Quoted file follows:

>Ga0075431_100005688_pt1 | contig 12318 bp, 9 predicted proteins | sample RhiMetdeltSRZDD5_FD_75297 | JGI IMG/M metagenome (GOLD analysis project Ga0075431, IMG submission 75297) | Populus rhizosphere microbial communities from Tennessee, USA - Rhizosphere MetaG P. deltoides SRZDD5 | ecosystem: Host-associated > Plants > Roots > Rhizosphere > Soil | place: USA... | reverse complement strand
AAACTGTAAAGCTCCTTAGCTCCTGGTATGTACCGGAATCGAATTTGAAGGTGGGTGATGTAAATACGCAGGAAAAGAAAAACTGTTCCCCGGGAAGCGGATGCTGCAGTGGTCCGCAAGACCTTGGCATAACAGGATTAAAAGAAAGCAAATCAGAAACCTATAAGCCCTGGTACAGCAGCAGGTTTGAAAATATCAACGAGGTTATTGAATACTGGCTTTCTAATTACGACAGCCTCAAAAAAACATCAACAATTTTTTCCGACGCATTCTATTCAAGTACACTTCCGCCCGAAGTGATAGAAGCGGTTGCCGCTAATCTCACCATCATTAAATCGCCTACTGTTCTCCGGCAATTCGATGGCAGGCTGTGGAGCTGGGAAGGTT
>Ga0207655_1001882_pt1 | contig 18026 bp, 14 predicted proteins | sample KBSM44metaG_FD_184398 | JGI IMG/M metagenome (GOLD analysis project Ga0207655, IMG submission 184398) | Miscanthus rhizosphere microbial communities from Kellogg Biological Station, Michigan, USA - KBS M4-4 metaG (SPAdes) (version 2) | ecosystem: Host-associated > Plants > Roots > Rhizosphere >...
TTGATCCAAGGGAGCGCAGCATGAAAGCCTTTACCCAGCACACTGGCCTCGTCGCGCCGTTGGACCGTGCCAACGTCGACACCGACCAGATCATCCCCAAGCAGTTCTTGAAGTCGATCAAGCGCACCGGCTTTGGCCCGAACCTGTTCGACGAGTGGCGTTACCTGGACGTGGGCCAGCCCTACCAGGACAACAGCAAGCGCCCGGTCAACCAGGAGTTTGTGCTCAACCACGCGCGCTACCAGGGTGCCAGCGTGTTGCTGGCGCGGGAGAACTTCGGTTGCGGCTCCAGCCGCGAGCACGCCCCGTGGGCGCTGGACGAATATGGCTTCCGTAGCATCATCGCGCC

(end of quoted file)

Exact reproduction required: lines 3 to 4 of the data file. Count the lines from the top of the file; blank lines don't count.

>Ga0207655_1001882_pt1 | contig 18026 bp, 14 predicted proteins | sample KBSM44metaG_FD_184398 | JGI IMG/M metagenome (GOLD analysis project Ga0207655, IMG submission 184398) | Miscanthus rhizosphere microbial communities from Kellogg Biological Station, Michigan, USA - KBS M4-4 metaG (SPAdes) (version 2) | ecosystem: Host-associated > Plants > Roots > Rhizosphere >...
TTGATCCAAGGGAGCGCAGCATGAAAGCCTTTACCCAGCACACTGGCCTCGTCGCGCCGTTGGACCGTGCCAACGTCGACACCGACCAGATCATCCCCAAGCAGTTCTTGAAGTCGATCAAGCGCACCGGCTTTGGCCCGAACCTGTTCGACGAGTGGCGTTACCTGGACGTGGGCCAGCCCTACCAGGACAACAGCAAGCGCCCGGTCAACCAGGAGTTTGTGCTCAACCACGCGCGCTACCAGGGTGCCAGCGTGTTGCTGGCGCGGGAGAACTTCGGTTGCGGCTCCAGCCGCGAGCACGCCCCGTGGGCGCTGGACGAATATGGCTTCCGTAGCATCATCGCGCC